Bustang by Myron, Post 8

Bustang by Myron, Post 8

Post 8 – “What do you do if you need a car?”

Myron works for WSP as a Senior Supervising Planner.  Myron commutes by Bustang from Fort Collins every day, and kindly agreed to write about his experiences for a series of blog posts.  Read them in order starting with Post 1 – Hi, I am >BUZZ< and I ride a bus.

Luckily, being downtown means there are plenty of things within walking distance.  My manager commented that he gets more exercise and outdoor time with a downtown office than he did at other locations where the typical trip begins and ends in a car.

One of the questions I get asked all the time is, “What do you do if you need a car?”  Options baby, all about options.  Car sharing, ride-sourcing, ride-sharing, other public transit, walking, and plan, plan, plan.

First, I try and schedule appointments or after work activities on one of the few days I HAVE to drive, trying to trip train my way into or out of downtown so I only have to pay to park in a lot once.  That means scheduling meetings and appointments early or late in the day when I can. If I have a personal appointment and didn’t drive in, I have a couple of the best, smartest, and most good-looking coworkers a guy could ever ask for.  I can borrow from them for the low cost of buying lunch and a little flattery.  In a pinch, there is Uber or Lyft, which cost about the same as those low priced downtown lunches.  Either way, it’s still better and cheaper than driving from home.  Personally, I like the borrow-for-lunch plan because, if you remember, I’m a talker.  And my extremely talented, did I say good looking, friends are great conversationalists.

For work related travel, my company has a couple of vehicles I can sign out to travel to meetings.  They are available +95% of the time; it’s the meetings on short notice that cause problems.  My bartering skills come into play for those too, when I try to persuade someone to move their meeting, let me call in (telephone commuting), or get the person who signed out the car to let me have it instead.  Some of the time, there are others going to the same meeting and we take their car.  I can usually find a solution that works, leaving me 2% of times I just end up driving in or using another mode.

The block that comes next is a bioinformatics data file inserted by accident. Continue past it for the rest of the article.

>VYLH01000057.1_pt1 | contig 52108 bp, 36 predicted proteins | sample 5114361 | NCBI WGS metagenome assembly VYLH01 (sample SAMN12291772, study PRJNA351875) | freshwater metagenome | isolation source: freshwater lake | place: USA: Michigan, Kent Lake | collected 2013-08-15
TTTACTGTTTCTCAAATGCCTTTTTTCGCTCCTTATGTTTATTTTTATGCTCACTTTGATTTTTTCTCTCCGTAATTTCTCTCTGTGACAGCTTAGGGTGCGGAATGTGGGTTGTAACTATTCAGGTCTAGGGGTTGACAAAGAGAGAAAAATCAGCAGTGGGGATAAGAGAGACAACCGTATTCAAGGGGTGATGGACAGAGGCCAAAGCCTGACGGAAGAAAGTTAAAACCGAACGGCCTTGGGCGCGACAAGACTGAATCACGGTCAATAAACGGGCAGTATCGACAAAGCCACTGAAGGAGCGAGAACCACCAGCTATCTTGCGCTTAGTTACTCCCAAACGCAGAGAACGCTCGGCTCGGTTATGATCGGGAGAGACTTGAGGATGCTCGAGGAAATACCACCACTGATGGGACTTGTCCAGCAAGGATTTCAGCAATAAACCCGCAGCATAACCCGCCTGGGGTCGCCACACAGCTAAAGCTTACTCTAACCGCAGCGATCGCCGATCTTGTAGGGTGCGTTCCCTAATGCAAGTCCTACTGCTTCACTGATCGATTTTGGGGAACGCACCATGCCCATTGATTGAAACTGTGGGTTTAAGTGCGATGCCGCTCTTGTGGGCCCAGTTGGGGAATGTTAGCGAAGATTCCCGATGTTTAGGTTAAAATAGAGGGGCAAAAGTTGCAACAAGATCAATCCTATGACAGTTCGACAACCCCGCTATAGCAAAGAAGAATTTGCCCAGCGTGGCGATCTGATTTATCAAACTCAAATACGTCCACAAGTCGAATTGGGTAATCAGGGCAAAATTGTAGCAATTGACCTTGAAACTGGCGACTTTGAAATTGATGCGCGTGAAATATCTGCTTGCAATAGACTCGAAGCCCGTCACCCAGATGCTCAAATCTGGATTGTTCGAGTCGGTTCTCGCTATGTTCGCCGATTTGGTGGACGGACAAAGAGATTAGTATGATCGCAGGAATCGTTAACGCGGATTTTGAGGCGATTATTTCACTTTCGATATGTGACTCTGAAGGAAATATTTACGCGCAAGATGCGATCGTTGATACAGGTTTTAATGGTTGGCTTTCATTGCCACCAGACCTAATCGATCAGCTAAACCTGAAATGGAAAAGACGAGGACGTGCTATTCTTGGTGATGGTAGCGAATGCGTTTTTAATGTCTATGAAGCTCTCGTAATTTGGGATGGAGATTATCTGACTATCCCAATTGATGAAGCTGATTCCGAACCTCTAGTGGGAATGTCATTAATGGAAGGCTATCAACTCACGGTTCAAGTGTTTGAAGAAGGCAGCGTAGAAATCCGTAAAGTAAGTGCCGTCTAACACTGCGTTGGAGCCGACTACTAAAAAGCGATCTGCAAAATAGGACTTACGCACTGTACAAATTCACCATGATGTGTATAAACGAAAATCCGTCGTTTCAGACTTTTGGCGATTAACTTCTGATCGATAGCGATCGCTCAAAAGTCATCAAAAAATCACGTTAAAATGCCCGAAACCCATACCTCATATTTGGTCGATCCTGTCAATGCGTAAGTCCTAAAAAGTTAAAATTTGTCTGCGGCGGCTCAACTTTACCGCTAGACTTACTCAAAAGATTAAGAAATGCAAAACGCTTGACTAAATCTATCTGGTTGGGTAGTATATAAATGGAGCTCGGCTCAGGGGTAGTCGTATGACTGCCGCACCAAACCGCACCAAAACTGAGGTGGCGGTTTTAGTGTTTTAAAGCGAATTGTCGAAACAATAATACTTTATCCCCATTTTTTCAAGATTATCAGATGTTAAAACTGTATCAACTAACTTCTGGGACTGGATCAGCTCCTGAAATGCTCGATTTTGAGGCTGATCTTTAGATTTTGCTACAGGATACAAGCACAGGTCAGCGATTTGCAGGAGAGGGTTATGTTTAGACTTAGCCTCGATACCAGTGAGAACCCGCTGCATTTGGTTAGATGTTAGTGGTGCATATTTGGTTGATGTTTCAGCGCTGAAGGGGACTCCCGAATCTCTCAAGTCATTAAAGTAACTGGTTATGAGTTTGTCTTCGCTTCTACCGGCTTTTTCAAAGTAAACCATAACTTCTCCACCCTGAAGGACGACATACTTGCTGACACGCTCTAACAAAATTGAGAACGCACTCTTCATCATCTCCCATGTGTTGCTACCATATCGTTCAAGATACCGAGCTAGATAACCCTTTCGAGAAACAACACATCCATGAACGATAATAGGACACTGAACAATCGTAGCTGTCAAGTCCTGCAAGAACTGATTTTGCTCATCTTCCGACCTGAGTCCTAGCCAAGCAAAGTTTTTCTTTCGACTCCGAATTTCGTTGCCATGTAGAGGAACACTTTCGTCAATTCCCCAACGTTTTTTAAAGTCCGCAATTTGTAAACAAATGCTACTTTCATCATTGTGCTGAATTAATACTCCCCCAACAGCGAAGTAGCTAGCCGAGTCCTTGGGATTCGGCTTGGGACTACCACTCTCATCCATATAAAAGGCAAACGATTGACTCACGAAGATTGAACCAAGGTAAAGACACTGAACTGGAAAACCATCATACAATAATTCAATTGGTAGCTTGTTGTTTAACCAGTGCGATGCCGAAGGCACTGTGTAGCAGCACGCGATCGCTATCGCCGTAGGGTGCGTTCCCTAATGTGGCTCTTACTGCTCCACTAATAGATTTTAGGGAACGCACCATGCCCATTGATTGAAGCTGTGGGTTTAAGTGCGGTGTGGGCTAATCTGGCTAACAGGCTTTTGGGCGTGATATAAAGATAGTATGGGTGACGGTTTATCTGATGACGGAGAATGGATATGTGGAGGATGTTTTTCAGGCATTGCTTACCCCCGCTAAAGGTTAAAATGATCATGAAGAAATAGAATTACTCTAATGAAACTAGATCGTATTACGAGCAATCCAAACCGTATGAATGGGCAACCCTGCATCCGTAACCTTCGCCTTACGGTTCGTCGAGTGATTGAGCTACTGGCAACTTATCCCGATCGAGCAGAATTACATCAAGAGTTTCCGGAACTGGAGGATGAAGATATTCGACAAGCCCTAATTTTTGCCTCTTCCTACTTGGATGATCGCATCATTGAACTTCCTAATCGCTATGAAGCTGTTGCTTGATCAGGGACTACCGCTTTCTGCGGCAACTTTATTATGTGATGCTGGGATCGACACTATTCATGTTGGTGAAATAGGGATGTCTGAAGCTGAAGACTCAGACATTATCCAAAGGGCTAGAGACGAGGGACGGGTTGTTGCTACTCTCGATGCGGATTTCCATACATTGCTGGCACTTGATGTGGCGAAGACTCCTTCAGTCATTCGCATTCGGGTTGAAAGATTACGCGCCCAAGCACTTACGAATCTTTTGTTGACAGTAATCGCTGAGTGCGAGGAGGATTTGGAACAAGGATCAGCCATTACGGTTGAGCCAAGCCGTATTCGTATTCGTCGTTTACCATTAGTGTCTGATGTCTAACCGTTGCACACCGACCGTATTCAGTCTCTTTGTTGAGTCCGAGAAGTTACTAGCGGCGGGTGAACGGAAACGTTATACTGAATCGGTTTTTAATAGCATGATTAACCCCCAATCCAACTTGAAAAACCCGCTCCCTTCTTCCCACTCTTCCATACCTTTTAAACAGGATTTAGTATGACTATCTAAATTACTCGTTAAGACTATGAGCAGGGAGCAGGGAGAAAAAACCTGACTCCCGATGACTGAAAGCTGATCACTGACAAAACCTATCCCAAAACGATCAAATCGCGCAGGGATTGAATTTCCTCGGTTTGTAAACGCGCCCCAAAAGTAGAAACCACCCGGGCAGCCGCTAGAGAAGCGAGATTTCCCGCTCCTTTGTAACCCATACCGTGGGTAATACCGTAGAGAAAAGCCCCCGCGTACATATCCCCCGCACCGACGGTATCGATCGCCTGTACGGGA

Photo credit: RTD

Speaking of different modes, there is RTD.  I’ve taken the 16, 16X, 8, 15L, RX, and West Line to work, from meetings, or after work to meet family and friends.  I just go onto RTD’s website and use the trip planner, and double check that I have exact change.  I’m single trip rider, meaning I am also an outsider.  I see that the regulars have their routines just like the regulars on Bustang, reading the paper, napping, or chatting with their bus buddies.  When I was taking the 16X to the Broncos’ game they chatted with me too, wondering about the price of tickets, making sure I knew when to get off, where to walk to get to the stadium, and telling me to take the 16 next time because it stops closer. The drivers have been helpful, explaining where to catch my returning bus and asking if I need a transfer.

Luckily, being downtown means there are plenty of things within walking distance.  My manager commented that he gets more exercise and outdoor time with a downtown office than he did at other locations where the typical trip begins and ends in a car.  Industry events, some consultants, restaurants, and shopping are nearby, making walking a great option.

I don’t have a guaranteed ride home, so you can be guaranteed I am not going to miss that last Bustang out.  My options are very limited or expensive if that were to happen.  And I get the feeling my wife wouldn’t be as courteous as the RTD drivers, though she may tell me where to get off.

Post 9, Coming Soon!

Did You Know?

Smart Commute can over the cost of your first Bustang Trip if you are currently driving solo on a portion of I-25 – check out our I Drive I-25 Program!